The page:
wed 21/11/2018

DVD/Blu-ray: The Comfort of Strangers | reviews, news & interviews

DVD/Blu-ray: The Comfort of Strangers

DVD/Blu-ray: The Comfort of Strangers

Paul Schrader channels Pinter and McEwan in mesmeric tale of Venetian macabre

Parade of desire: from left, Helen Mirren, Rupert Everett, Christopher Walken, Natasha Richardson

“There’s a lot of weirdness I didn’t want explained,” Paul Schrader reveals at one point in a new director’s commentary to his 1990 film. He certainly succeeded on that score: with its script by Harold Pinter (adapting Ian McEwan’s elliptical 1981 novel), you sense that explanation – in any standard sense, at least – was indeed never going to be much of an issue in The Comfort of Strangers.

If the novelist had offered little dialogue in his investigation of the irreconcilability of the sexes, and the playwright riffed on his favourite theme, that “language is a tool we use not to communicate”, words were never going to be the main thing either, which left Schrader to work unforgettably with images, aided by the celebrated Italian cinematographer Dante Spinotti. With an old-fashioned visual luxuriance in its depiction of Venice, The Comfort of Strangers surely has the shadow of Visconti looming over it, and not only for its shared location with the latter’s Death in Venice.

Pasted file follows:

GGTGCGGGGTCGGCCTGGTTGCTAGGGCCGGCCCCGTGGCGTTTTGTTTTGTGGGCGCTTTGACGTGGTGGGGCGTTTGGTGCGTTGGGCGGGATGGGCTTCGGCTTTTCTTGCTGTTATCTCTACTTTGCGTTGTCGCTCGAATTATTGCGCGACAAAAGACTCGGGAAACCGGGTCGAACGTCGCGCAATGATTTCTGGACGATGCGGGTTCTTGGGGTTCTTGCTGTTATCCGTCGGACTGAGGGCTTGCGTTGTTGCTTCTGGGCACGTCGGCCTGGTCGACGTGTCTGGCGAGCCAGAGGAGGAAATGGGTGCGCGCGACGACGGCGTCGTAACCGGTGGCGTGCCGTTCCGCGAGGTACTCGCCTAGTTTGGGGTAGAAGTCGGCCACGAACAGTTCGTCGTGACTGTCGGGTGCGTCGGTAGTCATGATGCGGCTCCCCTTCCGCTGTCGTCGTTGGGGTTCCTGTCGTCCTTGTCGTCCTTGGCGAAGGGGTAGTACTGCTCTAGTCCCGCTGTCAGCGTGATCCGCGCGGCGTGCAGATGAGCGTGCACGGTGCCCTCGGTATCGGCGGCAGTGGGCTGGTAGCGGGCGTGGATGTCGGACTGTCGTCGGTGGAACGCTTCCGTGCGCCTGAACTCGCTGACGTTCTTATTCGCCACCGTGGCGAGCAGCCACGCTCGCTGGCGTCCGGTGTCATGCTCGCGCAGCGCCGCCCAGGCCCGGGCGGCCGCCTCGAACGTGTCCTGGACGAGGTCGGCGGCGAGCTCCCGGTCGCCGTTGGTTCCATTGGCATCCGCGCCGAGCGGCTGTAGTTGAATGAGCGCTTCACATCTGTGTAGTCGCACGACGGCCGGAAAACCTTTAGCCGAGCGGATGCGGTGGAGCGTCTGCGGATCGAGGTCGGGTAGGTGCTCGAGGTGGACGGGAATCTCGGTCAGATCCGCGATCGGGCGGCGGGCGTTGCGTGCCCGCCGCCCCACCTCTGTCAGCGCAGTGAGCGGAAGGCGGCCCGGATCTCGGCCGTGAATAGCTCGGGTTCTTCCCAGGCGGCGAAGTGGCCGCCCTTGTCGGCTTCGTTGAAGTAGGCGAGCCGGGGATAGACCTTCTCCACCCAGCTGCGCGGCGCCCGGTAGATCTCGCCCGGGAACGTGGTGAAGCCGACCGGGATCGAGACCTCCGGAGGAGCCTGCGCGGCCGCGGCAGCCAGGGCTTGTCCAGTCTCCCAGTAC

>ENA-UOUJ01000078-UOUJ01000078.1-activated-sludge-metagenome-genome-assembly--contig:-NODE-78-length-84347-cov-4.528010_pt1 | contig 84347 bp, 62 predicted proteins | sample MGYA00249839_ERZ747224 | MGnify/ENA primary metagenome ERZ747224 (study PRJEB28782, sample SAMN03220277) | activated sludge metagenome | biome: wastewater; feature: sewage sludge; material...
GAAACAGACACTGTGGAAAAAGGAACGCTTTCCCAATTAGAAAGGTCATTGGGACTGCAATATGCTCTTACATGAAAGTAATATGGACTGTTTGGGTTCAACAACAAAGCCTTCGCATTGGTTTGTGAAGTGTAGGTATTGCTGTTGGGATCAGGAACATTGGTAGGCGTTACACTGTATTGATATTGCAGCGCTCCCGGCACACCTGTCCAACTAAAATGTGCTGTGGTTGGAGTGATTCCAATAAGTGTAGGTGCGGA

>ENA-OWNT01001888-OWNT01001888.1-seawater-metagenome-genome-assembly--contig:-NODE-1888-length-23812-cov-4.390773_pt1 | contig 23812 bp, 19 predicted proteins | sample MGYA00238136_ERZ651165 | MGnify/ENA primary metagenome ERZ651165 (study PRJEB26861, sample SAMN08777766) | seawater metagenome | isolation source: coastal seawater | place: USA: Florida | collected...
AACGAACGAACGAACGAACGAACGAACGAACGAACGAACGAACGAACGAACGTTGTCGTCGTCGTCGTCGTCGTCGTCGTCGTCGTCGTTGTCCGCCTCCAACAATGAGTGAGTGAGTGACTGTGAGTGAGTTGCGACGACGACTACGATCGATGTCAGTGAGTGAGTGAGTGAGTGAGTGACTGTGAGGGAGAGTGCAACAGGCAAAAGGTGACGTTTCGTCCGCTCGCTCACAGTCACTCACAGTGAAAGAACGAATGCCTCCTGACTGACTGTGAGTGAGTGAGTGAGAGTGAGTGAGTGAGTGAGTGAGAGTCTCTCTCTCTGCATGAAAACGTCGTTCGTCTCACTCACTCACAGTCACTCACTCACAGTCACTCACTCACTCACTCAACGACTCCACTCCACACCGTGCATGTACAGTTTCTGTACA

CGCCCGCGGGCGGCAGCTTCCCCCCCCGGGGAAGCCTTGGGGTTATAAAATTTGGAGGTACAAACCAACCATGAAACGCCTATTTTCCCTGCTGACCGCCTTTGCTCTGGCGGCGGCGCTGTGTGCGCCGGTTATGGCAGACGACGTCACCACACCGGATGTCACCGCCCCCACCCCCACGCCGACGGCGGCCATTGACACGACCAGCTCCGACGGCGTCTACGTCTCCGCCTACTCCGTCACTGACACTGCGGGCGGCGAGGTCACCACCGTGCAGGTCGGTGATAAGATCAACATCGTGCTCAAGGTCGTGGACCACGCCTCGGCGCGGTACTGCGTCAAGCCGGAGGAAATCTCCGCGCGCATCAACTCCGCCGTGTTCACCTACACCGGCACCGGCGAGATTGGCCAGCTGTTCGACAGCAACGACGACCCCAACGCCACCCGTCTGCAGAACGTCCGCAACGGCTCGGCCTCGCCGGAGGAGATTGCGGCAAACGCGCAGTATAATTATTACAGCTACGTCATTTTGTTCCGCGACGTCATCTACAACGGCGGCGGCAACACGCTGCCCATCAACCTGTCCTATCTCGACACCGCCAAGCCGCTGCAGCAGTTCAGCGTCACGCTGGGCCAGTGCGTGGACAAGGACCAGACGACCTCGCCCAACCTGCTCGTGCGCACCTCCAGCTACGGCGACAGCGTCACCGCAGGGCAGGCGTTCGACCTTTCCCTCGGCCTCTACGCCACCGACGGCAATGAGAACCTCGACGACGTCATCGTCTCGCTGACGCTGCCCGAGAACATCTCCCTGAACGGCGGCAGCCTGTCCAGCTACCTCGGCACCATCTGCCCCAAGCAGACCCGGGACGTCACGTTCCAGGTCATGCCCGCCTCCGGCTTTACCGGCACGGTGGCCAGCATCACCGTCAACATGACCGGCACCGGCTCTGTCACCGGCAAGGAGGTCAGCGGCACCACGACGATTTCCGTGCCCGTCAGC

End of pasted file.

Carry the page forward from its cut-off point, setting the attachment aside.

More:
Rarely can Venetian locations have looked so deserted

If that’s a resemblance that seems principally stylistic, there’s an inevitable thematic hark-back to Nicolas Roeg’s 1973 Don’t Look Now, with both films exploring the fate of a British couple who come to Venice to reassess a relationship: in The Comfort of Strangers that’s Colin (Rupert Everett) and Mary (Natasha Richardson), pondering on their future commitments. Behind the façade of the city’s beauty – rarely can Venetian locations have looked so deserted, a single Piazza San Marco crowd scene here the exception – an underlying sense of threat becomes palpable.

It reveals itself in the night wandering – the “de rigeur ‘lost in Venice scene’,” Schrader terms it – that first brings the couple into the company of the mysterious Robert (Christopher Walken, pictured below, doing the film's official costumer, Armani, proud), who entertains them in a louche-looking café. The naive foreigners don’t sense the location’s pronounced gay feel, but Spinotti’s roving camera, tracking over the interior as Walken delivers a ten-minute monologue, revels in its after-hours eccentricity.The Comfort of StrangersThe monologue is a classic Pinter text – “My father was a very big man. All his life he wore a black moustache…” – that catches the writer’s overlapping concerns of private and public tyranny. (This BFI release is a loose continuation of its recent Pinter on Screen: Power, Sex & Politics season.) Its significance is endorsed by the fact that we have heard it already, as the opening voice-over accompanying another elaborate tracking shot that explores the historic Grand Canal palazzo apartment that Robert shares with his wife Caroline (Helen Mirren, in surely one of her stranger roles).